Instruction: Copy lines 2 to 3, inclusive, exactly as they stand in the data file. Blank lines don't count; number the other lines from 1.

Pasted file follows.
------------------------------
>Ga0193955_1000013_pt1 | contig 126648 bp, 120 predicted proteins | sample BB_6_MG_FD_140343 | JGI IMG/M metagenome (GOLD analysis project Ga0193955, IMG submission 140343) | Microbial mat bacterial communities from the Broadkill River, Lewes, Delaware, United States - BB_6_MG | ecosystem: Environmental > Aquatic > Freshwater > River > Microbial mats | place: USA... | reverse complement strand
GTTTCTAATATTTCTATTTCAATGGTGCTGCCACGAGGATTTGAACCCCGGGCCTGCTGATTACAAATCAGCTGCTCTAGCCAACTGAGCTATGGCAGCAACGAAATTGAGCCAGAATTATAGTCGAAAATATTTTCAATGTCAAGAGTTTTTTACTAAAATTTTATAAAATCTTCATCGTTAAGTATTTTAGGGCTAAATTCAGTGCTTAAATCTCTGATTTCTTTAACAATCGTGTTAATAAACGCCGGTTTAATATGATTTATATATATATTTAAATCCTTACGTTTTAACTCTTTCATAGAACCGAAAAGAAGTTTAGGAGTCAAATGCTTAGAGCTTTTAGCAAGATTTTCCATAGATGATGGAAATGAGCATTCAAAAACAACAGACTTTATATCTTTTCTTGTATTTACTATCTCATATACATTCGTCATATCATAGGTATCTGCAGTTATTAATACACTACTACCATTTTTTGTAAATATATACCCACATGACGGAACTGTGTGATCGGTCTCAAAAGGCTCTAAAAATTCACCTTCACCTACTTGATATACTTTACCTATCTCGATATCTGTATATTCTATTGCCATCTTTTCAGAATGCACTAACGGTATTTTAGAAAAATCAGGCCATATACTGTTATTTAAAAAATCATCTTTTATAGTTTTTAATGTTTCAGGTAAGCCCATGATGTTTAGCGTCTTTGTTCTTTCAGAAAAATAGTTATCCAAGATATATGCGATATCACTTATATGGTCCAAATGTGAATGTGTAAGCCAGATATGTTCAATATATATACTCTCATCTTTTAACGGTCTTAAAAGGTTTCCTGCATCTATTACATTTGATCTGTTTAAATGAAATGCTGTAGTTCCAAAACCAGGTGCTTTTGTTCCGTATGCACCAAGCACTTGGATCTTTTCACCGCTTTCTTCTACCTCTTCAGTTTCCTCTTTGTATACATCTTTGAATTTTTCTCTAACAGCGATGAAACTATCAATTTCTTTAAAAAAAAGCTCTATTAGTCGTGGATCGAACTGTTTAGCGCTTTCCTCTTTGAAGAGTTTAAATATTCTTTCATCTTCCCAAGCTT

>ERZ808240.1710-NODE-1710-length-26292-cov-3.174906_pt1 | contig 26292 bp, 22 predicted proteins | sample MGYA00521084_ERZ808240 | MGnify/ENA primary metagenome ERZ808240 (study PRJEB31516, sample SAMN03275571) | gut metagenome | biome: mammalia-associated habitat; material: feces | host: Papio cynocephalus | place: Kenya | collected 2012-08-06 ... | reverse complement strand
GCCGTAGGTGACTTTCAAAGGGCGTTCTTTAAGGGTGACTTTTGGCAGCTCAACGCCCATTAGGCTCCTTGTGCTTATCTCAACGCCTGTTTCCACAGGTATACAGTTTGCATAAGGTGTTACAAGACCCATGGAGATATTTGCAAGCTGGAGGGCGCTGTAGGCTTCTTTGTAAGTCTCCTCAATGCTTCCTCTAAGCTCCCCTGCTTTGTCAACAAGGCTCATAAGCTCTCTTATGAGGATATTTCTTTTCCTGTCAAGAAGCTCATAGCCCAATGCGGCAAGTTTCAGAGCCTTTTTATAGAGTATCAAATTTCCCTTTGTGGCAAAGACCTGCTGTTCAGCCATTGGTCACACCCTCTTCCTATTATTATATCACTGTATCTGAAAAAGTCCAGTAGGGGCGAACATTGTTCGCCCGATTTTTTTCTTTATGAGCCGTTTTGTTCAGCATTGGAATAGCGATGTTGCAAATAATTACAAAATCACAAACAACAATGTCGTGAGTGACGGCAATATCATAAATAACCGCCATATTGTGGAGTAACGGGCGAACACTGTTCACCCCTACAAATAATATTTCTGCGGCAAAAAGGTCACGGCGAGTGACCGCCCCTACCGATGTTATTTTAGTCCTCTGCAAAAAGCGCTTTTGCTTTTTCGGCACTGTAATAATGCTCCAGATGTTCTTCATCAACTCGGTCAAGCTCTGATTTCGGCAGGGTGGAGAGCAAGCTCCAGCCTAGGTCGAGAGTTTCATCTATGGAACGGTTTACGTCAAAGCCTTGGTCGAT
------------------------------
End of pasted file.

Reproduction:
GTTTCTAATATTTCTATTTCAATGGTGCTGCCACGAGGATTTGAACCCCGGGCCTGCTGATTACAAATCAGCTGCTCTAGCCAACTGAGCTATGGCAGCAACGAAATTGAGCCAGAATTATAGTCGAAAATATTTTCAATGTCAAGAGTTTTTTACTAAAATTTTATAAAATCTTCATCGTTAAGTATTTTAGGGCTAAATTCAGTGCTTAAATCTCTGATTTCTTTAACAATCGTGTTAATAAACGCCGGTTTAATATGATTTATATATATATTTAAATCCTTACGTTTTAACTCTTTCATAGAACCGAAAAGAAGTTTAGGAGTCAAATGCTTAGAGCTTTTAGCAAGATTTTCCATAGATGATGGAAATGAGCATTCAAAAACAACAGACTTTATATCTTTTCTTGTATTTACTATCTCATATACATTCGTCATATCATAGGTATCTGCAGTTATTAATACACTACTACCATTTTTTGTAAATATATACCCACATGACGGAACTGTGTGATCGGTCTCAAAAGGCTCTAAAAATTCACCTTCACCTACTTGATATACTTTACCTATCTCGATATCTGTATATTCTATTGCCATCTTTTCAGAATGCACTAACGGTATTTTAGAAAAATCAGGCCATATACTGTTATTTAAAAAATCATCTTTTATAGTTTTTAATGTTTCAGGTAAGCCCATGATGTTTAGCGTCTTTGTTCTTTCAGAAAAATAGTTATCCAAGATATATGCGATATCACTTATATGGTCCAAATGTGAATGTGTAAGCCAGATATGTTCAATATATATACTCTCATCTTTTAACGGTCTTAAAAGGTTTCCTGCATCTATTACATTTGATCTGTTTAAATGAAATGCTGTAGTTCCAAAACCAGGTGCTTTTGTTCCGTATGCACCAAGCACTTGGATCTTTTCACCGCTTTCTTCTACCTCTTCAGTTTCCTCTTTGTATACATCTTTGAATTTTTCTCTAACAGCGATGAAACTATCAATTTCTTTAAAAAAAAGCTCTATTAGTCGTGGATCGAACTGTTTAGCGCTTTCCTCTTTGAAGAGTTTAAATATTCTTTCATCTTCCCAAGCTT

>ERZ808240.1710-NODE-1710-length-26292-cov-3.174906_pt1 | contig 26292 bp, 22 predicted proteins | sample MGYA00521084_ERZ808240 | MGnify/ENA primary metagenome ERZ808240 (study PRJEB31516, sample SAMN03275571) | gut metagenome | biome: mammalia-associated habitat; material: feces | host: Papio cynocephalus | place: Kenya | collected 2012-08-06 ... | reverse complement strand